The Oregon Health Authority will be paying less attention to toxic algae blooms in rivers and lakes after a federal grant expired.
The agency will continue to issue warnings that tell Oregonians to stay out of some lakes, but it will have fewer resources to keep track of water samples and do public education, said environmental toxicologist David Farrer.
There will also be fewer public outreach efforts and less money for materials.
The funding amounted to about $150,000 a year, which covered two employees, travel and materials.
The Centers for Disease Control and Prevention said grants went to nine states for five years to help build public awareness on harmful algae blooms.
The focus of the grants was to gather data for a project to monitor illness from harmful blooms, spokeswoman Bernadette Burden said.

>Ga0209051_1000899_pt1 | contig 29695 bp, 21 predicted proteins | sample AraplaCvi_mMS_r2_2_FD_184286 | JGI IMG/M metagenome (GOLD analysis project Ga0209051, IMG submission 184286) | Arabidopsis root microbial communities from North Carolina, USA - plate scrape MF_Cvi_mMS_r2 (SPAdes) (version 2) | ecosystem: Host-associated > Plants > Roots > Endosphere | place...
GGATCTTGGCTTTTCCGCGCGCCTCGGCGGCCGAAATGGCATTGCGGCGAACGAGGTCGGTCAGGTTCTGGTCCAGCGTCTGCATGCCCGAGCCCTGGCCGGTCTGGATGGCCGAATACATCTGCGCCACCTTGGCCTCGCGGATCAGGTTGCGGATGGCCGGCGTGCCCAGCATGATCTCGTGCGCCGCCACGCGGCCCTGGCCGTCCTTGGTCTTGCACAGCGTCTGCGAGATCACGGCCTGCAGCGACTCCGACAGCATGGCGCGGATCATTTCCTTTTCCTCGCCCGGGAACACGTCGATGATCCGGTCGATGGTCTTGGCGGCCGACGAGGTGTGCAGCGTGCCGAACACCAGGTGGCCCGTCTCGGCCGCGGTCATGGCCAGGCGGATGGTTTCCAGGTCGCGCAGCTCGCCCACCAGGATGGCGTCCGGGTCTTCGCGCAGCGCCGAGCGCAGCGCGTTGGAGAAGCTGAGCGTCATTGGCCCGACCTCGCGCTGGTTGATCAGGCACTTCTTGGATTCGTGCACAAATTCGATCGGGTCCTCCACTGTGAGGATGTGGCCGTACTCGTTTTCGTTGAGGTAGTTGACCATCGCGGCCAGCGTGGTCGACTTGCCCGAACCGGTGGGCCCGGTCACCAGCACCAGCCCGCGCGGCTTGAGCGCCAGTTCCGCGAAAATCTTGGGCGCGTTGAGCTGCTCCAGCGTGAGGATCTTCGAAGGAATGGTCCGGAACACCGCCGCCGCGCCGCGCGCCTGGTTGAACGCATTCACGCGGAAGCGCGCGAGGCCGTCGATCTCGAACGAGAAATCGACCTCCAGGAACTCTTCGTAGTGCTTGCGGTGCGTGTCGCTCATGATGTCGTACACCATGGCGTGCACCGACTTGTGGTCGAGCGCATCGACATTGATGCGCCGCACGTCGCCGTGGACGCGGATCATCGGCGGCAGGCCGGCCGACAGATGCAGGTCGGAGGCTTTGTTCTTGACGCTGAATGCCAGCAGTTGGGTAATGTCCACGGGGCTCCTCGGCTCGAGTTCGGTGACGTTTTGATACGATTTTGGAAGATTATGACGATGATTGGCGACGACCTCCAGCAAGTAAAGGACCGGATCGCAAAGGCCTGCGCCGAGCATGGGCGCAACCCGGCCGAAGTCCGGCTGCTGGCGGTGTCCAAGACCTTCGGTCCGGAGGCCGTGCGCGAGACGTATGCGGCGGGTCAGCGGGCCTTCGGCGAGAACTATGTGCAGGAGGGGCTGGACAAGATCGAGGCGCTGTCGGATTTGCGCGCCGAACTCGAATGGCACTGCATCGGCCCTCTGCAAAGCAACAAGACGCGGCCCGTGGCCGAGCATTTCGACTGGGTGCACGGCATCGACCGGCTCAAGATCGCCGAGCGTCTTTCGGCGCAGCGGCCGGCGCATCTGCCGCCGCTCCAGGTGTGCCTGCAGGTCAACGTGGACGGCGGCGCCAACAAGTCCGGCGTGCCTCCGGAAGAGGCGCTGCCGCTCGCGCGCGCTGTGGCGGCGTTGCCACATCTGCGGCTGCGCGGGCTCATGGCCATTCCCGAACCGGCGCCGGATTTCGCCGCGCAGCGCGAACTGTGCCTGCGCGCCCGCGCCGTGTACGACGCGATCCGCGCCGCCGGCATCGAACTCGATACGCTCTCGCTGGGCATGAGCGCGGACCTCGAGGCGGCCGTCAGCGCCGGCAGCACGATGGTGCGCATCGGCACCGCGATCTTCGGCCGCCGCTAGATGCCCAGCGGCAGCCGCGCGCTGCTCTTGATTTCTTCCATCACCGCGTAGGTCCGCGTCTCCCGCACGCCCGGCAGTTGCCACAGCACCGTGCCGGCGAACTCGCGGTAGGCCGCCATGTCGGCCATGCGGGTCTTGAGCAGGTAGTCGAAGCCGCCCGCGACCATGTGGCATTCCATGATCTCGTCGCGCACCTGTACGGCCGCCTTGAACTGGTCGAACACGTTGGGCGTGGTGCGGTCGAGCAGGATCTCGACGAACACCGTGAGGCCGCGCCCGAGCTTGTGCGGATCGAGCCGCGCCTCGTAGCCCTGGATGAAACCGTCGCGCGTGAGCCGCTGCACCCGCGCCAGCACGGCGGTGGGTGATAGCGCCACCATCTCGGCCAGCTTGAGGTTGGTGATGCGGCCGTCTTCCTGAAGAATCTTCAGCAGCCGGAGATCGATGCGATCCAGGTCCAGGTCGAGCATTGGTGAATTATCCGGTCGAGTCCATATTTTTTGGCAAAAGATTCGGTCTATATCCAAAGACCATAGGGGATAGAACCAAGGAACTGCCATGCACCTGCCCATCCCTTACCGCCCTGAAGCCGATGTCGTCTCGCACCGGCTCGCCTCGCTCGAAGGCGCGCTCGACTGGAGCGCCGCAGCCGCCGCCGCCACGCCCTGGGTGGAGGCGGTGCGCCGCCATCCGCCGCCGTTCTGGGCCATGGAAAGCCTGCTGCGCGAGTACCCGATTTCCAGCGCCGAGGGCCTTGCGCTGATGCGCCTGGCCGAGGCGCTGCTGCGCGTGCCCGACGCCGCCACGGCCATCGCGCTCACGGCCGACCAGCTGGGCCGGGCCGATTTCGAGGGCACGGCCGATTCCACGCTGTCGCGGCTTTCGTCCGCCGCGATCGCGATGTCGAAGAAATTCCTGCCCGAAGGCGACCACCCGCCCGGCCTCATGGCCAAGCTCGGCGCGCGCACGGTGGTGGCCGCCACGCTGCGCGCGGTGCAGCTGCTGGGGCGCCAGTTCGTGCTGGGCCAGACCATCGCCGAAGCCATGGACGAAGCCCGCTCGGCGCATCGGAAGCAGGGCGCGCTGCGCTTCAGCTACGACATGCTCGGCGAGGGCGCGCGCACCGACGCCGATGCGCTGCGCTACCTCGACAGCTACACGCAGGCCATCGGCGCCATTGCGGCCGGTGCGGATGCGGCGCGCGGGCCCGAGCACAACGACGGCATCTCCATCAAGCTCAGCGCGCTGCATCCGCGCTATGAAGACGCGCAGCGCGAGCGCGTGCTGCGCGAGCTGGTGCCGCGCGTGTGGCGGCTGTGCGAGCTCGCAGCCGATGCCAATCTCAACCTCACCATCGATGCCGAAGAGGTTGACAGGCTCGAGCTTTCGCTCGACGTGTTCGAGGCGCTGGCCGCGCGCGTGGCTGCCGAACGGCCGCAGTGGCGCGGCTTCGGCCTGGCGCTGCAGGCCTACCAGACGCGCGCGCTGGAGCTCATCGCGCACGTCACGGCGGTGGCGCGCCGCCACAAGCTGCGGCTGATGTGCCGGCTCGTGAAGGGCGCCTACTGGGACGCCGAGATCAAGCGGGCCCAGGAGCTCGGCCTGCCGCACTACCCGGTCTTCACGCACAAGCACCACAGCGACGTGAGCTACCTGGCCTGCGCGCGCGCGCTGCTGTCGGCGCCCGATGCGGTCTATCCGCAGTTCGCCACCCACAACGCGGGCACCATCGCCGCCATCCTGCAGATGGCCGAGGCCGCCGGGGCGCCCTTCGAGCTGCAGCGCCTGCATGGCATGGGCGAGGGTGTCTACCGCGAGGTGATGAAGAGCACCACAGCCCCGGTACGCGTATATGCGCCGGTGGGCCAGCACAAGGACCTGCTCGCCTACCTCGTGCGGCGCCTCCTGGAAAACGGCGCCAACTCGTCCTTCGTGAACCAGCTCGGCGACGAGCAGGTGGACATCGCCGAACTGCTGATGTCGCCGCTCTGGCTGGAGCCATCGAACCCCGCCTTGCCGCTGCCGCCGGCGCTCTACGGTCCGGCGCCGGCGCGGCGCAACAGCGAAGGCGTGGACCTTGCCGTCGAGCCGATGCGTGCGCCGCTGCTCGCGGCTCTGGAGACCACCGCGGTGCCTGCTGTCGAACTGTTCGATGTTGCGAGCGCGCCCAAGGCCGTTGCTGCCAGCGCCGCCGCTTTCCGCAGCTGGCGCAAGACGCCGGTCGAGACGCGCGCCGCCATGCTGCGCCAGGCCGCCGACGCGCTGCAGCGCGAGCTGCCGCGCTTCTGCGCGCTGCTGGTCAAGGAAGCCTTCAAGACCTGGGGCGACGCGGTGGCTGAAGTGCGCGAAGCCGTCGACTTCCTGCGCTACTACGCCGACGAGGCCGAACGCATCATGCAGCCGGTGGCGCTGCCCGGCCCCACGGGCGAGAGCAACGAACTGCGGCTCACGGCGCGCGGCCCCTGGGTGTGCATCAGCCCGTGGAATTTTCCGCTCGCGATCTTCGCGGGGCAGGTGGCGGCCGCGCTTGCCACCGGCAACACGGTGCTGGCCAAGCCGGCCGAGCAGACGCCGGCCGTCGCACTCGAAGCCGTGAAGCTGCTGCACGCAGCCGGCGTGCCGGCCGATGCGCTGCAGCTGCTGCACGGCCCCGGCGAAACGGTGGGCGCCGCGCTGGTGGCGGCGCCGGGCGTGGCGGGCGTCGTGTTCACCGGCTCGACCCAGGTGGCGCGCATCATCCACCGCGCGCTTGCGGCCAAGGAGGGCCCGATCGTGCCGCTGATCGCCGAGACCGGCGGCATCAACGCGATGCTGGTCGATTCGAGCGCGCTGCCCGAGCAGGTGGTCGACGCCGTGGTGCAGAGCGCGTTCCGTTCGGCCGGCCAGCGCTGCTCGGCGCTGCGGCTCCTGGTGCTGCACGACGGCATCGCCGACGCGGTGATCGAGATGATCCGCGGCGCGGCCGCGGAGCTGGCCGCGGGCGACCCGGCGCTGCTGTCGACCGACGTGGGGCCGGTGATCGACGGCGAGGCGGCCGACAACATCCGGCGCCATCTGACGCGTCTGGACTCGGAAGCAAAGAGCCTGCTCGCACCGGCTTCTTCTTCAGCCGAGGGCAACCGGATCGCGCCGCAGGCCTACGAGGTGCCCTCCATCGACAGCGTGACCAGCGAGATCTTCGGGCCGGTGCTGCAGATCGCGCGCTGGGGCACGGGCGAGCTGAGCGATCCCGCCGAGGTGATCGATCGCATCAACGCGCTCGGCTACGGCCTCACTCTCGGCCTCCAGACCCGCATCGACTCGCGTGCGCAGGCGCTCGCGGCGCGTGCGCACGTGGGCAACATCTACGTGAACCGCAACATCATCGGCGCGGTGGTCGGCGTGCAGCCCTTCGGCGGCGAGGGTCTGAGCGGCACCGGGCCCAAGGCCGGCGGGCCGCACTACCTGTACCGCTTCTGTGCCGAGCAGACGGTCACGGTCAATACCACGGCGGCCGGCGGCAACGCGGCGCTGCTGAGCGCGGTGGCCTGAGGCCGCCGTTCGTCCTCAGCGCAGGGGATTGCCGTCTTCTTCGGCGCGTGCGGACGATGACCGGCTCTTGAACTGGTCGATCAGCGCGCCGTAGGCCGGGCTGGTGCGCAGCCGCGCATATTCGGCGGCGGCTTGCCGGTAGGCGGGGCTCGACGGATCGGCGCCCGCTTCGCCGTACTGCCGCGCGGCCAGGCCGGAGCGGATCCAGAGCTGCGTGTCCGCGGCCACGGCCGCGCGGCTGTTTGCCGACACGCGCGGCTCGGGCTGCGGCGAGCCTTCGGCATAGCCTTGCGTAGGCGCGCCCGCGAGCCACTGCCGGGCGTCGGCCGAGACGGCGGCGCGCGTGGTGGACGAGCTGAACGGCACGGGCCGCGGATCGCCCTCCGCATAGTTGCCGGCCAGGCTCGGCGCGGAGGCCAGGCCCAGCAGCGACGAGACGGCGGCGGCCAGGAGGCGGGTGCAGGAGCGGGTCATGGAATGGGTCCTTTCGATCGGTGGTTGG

Experts say harmful algae blooms have been increasing worldwide, driven by warmer temperatures and more frequent rainstorms related to global warming. The rainstorms wash nutrients such as nitrogen into the waterways. The nitrogen comes from excess fertilizer on farmland, leaky septic systems around waterways, water treatment plants, livestock feed lots, and even smog.
While the grant was in force, Oregon posted 14 toxic algae warnings in 2008, 20 in 2009, 21 in 2010, 18 in 2011, nine in 2012 and nine so far this year. The warnings tend to peak in late summer, when temperatures and hours of sunlight are high, Farrer said.
Increased public awareness may account for the initial increase in warnings, but it's not clear why the number fell in recent years.
— Jeff Barnard, Associated Press